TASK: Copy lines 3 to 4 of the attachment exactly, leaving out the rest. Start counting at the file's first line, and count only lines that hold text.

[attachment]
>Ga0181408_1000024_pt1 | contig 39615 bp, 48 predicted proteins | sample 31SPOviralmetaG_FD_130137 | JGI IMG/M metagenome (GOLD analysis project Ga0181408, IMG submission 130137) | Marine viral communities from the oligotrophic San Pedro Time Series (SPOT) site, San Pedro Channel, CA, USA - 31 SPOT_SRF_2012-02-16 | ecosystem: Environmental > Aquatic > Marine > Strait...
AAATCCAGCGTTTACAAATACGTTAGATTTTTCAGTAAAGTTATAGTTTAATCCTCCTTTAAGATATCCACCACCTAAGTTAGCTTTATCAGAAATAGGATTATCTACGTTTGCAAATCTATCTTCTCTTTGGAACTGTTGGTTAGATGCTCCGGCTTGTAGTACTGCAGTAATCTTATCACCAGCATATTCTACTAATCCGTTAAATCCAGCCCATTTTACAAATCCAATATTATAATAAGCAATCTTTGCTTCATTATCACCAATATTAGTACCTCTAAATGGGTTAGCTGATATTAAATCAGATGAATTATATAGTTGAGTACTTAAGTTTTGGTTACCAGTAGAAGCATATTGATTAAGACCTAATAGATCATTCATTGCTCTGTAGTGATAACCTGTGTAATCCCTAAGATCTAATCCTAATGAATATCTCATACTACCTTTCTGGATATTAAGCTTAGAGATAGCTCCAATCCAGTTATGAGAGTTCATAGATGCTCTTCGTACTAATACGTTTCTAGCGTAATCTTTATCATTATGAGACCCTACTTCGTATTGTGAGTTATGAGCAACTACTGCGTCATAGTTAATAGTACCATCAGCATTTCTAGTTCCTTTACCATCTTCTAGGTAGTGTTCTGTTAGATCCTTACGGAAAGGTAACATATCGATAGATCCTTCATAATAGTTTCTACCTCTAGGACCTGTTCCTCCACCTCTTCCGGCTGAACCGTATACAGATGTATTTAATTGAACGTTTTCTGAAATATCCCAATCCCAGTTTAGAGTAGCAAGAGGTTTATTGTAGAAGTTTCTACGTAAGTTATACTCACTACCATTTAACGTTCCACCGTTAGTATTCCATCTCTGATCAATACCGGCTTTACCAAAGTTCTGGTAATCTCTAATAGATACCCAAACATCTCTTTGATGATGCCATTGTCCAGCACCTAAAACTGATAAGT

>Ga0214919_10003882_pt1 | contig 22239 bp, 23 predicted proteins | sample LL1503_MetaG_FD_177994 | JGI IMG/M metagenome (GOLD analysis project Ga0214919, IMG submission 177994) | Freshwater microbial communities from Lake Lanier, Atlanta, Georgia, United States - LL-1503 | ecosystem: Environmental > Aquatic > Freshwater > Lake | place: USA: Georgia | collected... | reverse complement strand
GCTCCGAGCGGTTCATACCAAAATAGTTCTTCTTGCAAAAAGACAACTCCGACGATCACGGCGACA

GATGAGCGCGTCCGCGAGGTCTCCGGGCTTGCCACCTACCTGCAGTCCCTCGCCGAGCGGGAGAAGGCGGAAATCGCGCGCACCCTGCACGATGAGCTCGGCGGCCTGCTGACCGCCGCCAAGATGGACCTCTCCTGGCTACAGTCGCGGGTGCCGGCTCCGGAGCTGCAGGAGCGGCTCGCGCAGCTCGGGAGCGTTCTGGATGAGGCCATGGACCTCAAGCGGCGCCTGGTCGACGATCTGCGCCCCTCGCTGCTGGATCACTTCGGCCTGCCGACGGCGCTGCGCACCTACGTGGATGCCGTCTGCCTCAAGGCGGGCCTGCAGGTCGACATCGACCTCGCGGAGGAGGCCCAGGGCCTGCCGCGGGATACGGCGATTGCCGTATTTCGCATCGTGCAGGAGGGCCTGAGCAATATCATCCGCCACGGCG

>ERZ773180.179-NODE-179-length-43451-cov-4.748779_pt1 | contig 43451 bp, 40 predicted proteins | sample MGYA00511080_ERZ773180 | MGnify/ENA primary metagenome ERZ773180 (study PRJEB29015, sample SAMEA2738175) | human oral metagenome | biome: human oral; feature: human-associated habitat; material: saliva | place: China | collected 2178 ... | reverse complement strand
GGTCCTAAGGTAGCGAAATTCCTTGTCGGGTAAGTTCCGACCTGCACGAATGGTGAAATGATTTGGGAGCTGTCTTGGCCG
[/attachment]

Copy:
>Ga0214919_10003882_pt1 | contig 22239 bp, 23 predicted proteins | sample LL1503_MetaG_FD_177994 | JGI IMG/M metagenome (GOLD analysis project Ga0214919, IMG submission 177994) | Freshwater microbial communities from Lake Lanier, Atlanta, Georgia, United States - LL-1503 | ecosystem: Environmental > Aquatic > Freshwater > Lake | place: USA: Georgia | collected... | reverse complement strand
GCTCCGAGCGGTTCATACCAAAATAGTTCTTCTTGCAAAAAGACAACTCCGACGATCACGGCGACA